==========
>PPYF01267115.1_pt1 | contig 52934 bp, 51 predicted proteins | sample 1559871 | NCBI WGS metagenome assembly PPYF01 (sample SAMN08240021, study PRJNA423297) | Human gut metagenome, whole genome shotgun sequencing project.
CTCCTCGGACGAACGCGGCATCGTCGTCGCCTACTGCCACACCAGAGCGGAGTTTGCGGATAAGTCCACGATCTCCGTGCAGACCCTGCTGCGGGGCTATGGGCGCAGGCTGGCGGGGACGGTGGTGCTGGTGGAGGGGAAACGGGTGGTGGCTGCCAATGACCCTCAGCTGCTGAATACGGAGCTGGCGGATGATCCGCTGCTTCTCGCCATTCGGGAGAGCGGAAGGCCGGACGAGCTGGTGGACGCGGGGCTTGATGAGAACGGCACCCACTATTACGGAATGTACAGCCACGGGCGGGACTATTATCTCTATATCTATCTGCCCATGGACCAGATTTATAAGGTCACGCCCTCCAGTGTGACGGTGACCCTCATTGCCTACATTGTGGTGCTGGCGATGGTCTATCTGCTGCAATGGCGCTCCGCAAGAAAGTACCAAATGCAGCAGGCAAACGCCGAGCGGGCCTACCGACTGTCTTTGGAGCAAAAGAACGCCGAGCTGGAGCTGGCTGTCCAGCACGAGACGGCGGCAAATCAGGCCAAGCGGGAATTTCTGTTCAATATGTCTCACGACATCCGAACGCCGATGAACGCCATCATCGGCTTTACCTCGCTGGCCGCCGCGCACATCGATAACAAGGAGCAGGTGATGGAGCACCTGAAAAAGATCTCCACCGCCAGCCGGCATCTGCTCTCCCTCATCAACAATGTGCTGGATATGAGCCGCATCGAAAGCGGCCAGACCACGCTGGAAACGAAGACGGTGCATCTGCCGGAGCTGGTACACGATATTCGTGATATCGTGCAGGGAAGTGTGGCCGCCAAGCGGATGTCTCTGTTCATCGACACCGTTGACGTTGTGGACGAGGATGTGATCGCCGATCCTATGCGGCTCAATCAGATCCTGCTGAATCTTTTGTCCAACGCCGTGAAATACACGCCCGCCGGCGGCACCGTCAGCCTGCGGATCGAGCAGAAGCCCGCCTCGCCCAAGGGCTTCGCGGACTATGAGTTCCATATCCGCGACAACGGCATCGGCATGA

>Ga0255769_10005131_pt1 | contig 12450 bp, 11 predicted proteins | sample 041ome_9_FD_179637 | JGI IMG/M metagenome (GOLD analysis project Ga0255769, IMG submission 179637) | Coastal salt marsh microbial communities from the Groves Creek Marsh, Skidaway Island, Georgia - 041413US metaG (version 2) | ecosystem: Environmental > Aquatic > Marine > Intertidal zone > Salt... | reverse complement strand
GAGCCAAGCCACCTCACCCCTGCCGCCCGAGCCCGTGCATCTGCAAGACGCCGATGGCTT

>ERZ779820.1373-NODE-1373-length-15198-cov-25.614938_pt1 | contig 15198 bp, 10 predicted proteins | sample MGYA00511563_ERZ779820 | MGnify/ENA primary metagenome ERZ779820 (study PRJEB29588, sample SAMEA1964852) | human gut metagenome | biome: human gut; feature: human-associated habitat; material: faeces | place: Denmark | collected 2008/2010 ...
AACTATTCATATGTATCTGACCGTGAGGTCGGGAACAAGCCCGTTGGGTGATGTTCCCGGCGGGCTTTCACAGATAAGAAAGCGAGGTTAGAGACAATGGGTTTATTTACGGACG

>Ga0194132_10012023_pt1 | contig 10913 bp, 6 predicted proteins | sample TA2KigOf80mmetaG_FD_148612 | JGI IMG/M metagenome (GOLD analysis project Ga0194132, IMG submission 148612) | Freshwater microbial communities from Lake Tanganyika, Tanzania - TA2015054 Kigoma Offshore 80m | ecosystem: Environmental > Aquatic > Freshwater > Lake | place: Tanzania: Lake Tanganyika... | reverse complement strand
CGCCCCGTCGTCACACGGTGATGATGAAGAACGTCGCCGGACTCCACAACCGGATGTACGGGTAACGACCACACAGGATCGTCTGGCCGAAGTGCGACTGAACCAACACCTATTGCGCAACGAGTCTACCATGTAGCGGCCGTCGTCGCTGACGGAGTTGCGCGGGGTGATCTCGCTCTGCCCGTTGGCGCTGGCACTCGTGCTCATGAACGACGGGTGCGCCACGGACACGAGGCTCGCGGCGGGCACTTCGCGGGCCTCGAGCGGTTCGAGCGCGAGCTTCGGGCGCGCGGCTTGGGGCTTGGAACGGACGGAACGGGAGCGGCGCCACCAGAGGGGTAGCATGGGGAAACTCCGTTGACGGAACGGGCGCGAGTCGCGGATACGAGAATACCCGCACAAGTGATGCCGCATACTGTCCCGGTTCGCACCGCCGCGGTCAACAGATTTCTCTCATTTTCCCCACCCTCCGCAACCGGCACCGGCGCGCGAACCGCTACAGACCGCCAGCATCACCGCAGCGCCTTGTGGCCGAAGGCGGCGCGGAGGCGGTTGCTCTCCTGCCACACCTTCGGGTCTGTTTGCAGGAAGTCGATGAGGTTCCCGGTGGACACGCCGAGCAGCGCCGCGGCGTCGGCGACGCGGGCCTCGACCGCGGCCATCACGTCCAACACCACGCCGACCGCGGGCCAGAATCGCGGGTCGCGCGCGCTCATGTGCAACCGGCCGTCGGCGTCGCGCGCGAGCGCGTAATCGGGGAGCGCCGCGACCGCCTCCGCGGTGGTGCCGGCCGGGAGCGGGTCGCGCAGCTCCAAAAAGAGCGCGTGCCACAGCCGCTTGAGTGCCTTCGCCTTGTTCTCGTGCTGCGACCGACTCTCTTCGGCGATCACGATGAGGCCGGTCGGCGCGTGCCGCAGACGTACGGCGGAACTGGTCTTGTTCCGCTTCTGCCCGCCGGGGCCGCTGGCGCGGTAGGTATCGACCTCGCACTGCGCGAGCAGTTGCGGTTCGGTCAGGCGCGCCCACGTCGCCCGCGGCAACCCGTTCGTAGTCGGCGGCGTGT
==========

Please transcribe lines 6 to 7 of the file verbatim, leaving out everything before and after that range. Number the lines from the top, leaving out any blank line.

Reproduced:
AACTATTCATATGTATCTGACCGTGAGGTCGGGAACAAGCCCGTTGGGTGATGTTCCCGGCGGGCTTTCACAGATAAGAAAGCGAGGTTAGAGACAATGGGTTTATTTACGGACG

>Ga0194132_10012023_pt1 | contig 10913 bp, 6 predicted proteins | sample TA2KigOf80mmetaG_FD_148612 | JGI IMG/M metagenome (GOLD analysis project Ga0194132, IMG submission 148612) | Freshwater microbial communities from Lake Tanganyika, Tanzania - TA2015054 Kigoma Offshore 80m | ecosystem: Environmental > Aquatic > Freshwater > Lake | place: Tanzania: Lake Tanganyika... | reverse complement strand